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Chinese companies dominate Polihali contracts 

Ntsoaki Motaung

Four Chinese companies will claim a share of M17 billion on offer for the major works in the construction of Polihali dam.

Lesotho Highlands Development Authority (LHDA) recently announced Sinohydro Bureau 8, Sinohydro Bureau 14 (both from China), Unik Civil Engineering from South Africa, and Nthane Brothers from Lesotho, as winners of a M7.68 billion contract to construct the Polihali dam.

The joint venture is called the SUN.

Subcontractors for the contract include Melki Civils and Plant Hire from South Africa, MECSA Construction from South Africa, SIGMA Construction from Lesotho and Kunming Engineering from China.

Construction will be supervised by the Matla a Metsi Joint Venture, which comprises GIBB from South Africa, MPAMOT Africa from South Africa, Tractebel Engineering SA/Coyne et Bellier from France and LYMA Consulting Engineers from Lesotho.

LHDA also announced Yellow River Company, Sinohydro Bureau 3 (both from China), and Unik Civil Engineering from South Africa, as main joint venture partners in a M9.2 billion contract to construct the Polihali transfer tunnel, under a joint venture called Kopano Ke Matla.

Subcontractors include Nthane Brothers of Lesotho, Esor Construction and Mecsa Construction of South Africa.

Construction will be supervised by Metsi a Senqu-Khubelu Consultants (MSKC) joint venture. MSKC comprises Lesotho-based FM Associates and South African firms Zutari South Africa, Hatch Africa, Knight Piesold and SMEC South Africa, the main JV partners.

Works under the two contracts are to begin in November and December this year, respectively.

Lesotho and South Africa, the custodians of the Lesotho Highlands Water Project (LHWP) under which the Polihali dam is being constructed, have only two companies as main partners in the two major works with the largest contract amounts to date.

LHWP is a multi-phased, multi-billion Maloti project between the governments of Lesotho and South Africa. It comprises water transfer and hydropower generation components with associated ancillary developments.

The water transfer component entails the construction of dams and tunnels in Lesotho, enhancing the use of water from the Senqu (Orange) River and its tributaries by storing, regulating, diverting and controlling the flow to effect the delivery of specified quantities of water to South Africa, and utilizing the delivery system to generate hydro-electric power in Lesotho.

Polihali dam construction, the second phase of LHWP, adds 2 325 million cubic metres in storage capacity to the LHWP and will increase the current annual supply rate capacity from 780 million cubic metres to 1 270, contributing towards meeting South Africa’s increasing water needs.

The additional flow of water from Polihali will simultaneously increase power generation within Lesotho towards meeting Lesotho’s domestic needs and reducing the country’s dependence on electricity imports.

The Polihali dam is a concrete-faced rockfill dam, like the majestic Mohale Dam, which was constructed in Phase I of the LHWP. It will create a reservoir on the Senqu and Khubelu rivers with a surface area of 5 053 hectares. The infrastructure also includes a spillway, a compensation outlet structure and a mini-hydropower station.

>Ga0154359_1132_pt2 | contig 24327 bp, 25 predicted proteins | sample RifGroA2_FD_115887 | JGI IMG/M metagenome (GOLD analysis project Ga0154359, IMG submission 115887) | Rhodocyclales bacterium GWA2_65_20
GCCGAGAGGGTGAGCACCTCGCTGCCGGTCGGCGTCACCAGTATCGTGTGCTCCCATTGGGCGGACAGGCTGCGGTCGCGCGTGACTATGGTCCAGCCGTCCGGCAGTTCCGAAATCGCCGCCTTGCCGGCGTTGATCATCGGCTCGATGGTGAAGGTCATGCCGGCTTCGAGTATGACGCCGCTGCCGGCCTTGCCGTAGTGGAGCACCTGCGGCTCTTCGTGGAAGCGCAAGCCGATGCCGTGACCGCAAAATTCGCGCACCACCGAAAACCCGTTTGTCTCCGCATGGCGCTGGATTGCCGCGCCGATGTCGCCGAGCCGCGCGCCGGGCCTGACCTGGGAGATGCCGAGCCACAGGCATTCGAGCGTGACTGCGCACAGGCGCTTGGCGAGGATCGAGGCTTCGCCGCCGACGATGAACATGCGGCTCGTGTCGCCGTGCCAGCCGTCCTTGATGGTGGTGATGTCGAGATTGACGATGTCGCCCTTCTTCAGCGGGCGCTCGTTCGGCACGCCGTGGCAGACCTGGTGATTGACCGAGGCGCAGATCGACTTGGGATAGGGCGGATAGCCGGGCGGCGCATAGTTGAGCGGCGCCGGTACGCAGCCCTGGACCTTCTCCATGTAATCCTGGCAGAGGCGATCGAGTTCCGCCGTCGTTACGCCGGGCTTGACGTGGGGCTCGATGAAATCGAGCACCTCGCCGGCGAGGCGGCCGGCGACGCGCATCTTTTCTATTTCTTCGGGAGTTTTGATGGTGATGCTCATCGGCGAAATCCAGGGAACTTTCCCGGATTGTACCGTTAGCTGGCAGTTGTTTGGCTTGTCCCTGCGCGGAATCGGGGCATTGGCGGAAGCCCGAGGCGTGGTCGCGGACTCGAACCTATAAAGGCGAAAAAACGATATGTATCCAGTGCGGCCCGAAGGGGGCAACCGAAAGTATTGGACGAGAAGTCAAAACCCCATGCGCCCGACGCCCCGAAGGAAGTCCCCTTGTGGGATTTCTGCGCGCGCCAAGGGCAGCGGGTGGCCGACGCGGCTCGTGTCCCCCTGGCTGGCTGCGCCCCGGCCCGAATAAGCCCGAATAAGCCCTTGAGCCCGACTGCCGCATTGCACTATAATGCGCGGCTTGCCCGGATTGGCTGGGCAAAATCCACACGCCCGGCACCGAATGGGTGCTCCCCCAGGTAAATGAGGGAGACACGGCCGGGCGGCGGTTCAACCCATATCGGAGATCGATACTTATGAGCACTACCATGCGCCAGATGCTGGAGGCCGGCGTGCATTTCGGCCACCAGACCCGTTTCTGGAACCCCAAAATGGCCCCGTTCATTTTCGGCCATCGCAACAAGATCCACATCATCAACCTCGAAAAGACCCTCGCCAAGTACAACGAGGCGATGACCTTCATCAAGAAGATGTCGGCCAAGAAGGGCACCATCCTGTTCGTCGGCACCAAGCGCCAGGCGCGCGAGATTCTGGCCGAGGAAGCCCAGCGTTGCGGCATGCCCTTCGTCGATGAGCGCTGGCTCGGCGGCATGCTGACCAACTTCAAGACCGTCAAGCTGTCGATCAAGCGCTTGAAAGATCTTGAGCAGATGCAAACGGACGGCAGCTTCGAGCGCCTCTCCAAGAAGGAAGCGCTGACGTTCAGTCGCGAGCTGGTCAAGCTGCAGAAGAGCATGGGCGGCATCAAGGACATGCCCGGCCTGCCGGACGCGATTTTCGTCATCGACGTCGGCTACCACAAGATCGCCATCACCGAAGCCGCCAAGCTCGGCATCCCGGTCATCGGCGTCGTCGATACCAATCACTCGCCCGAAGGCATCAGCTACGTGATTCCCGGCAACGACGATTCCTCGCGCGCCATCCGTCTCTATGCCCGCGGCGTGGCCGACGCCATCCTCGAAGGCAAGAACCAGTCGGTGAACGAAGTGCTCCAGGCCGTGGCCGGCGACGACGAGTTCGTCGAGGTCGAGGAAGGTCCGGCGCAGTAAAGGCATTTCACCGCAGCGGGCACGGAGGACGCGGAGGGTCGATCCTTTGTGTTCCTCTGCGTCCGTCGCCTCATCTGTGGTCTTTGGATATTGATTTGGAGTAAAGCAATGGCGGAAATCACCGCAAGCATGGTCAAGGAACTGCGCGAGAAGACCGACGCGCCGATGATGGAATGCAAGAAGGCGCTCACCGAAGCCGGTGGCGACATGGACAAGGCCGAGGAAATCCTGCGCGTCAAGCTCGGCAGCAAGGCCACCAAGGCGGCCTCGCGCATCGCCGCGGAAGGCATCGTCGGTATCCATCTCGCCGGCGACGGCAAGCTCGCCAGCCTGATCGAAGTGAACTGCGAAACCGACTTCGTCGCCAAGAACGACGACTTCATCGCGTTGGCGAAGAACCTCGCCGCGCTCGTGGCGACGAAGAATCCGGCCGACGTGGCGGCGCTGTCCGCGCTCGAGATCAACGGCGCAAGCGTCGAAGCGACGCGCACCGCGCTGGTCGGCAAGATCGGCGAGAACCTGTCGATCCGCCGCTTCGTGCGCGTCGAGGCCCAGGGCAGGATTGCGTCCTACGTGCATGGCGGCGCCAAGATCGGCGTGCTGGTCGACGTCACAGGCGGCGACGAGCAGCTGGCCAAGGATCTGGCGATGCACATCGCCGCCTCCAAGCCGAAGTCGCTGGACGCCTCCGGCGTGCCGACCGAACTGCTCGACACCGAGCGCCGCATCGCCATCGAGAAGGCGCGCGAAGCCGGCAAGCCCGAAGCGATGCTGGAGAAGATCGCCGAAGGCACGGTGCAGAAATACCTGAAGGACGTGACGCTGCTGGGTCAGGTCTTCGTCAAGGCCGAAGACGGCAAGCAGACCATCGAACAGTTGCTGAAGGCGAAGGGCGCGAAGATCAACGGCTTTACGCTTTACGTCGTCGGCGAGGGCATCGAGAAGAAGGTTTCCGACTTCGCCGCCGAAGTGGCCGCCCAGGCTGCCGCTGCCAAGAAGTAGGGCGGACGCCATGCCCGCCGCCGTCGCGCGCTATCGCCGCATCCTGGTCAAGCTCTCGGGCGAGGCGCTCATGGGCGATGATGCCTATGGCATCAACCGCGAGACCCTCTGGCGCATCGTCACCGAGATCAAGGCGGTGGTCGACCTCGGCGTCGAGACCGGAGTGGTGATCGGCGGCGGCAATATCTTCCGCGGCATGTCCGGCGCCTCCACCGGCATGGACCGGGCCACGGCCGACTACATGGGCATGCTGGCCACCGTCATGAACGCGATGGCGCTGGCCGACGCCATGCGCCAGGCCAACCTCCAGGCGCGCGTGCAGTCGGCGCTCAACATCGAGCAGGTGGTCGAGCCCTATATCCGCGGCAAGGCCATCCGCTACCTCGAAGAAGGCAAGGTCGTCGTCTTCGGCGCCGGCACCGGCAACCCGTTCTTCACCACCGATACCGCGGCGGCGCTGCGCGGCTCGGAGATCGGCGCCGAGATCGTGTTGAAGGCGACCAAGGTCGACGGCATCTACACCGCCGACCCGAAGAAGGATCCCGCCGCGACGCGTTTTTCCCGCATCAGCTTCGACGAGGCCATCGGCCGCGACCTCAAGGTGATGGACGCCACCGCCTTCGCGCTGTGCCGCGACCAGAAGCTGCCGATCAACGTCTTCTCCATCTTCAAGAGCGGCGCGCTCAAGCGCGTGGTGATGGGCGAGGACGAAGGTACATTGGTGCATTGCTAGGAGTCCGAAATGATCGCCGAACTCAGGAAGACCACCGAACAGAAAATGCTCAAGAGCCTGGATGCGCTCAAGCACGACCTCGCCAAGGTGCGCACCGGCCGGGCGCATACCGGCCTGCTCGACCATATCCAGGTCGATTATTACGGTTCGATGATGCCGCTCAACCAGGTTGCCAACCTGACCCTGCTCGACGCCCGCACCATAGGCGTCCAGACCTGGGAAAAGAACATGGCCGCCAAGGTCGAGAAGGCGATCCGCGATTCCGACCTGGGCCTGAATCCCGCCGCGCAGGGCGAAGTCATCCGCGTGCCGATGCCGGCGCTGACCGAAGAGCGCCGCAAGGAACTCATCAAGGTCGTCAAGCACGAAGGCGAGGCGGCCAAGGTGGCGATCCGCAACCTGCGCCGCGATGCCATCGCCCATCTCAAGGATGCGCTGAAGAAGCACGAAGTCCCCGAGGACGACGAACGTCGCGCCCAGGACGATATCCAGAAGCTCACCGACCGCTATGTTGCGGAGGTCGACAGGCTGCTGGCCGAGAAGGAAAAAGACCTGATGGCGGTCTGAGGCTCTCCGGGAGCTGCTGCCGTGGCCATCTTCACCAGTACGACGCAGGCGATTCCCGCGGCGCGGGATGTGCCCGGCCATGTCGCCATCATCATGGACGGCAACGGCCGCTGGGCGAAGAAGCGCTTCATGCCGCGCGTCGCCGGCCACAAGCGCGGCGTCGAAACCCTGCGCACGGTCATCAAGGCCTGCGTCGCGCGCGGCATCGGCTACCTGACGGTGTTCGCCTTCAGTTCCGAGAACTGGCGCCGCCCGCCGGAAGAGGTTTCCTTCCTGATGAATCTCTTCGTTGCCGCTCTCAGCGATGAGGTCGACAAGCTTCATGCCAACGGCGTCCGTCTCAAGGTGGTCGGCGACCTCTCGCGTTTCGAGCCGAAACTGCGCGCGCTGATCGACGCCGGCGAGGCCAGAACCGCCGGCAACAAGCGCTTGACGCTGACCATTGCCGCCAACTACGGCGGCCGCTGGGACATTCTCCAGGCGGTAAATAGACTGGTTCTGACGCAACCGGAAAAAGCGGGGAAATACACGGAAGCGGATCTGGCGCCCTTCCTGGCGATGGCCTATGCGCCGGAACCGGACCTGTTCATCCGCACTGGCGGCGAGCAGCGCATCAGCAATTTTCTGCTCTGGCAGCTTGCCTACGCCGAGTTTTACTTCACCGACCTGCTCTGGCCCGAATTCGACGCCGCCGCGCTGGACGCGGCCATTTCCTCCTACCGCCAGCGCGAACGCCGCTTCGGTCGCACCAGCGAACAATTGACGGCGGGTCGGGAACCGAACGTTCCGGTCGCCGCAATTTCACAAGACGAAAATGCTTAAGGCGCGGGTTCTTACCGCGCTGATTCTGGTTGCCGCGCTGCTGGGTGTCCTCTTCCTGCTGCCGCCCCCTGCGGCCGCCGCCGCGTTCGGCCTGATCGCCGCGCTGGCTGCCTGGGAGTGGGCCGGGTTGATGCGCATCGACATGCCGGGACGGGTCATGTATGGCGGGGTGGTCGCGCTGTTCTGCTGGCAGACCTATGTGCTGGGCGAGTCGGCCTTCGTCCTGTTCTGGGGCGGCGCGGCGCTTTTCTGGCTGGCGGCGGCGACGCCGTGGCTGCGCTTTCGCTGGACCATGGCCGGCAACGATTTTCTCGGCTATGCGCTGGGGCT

The Polihali transfer tunnel will transfer water by gravity from the Polihali reservoir to the Katse reservoir, the centrepiece of the LHWP.

From Katse, water is transferred via the delivery tunnel to the ‘Muela Hydropower Station constructed in Phase I, and then on to the Ash River outfall outside Clarence in the Free State on its way to Gauteng.

“This is an exciting moment for the Project and the LHDA. With our experience in successfully delivering large and complex infrastructure projects, we are confident that we will deliver quality engineering showpieces even as we carefully manage impacts on people and the environment,” said LHDA Chief Executive, Tente Tente at the announcement of the two contracts award.  

“Both joint ventures include Lesotho, South African and international companies in keeping with Article 10 of the Phase II Agreement.”

Phase II Divisional Manager, Ntsoli Maiketso, said the completion of the dam would increase delivery of water to South Africa by approximately 50 percent of what it is already delivering by 2028 when the Polihali Dam construction is completed.

He said Lesotho was delivering to South Africa about of 780 million cubic metres a year and once Polihali is active the amount will increase almost by 50 percent to 1 270 million cubic metres a year.

He said the additional flow of water from Polihali would simultaneously increase power generation within Lesotho towards meeting Lesotho’s domestic needs and reducing the country’s dependence on electricity imports.

Polihali Branch Manager, Gerald Mokone, said about 4 000 skilled and unskilled people have been engaged by various constructors and consultants for the advance infrastructure works.

“For the main works, the project will have balanced numbers of people from all districts that have registered when they were told to.

“Constructors will request labour from LHDA and people will be taken from the list and they will know through radios when they have been called for work.

“We are talking 3,000 people that will rotate after two years and that means the 3,000 can be multiplied by three to give a picture of how many people are expected to benefit from the dam construction in terms of employment,” Mokone said.

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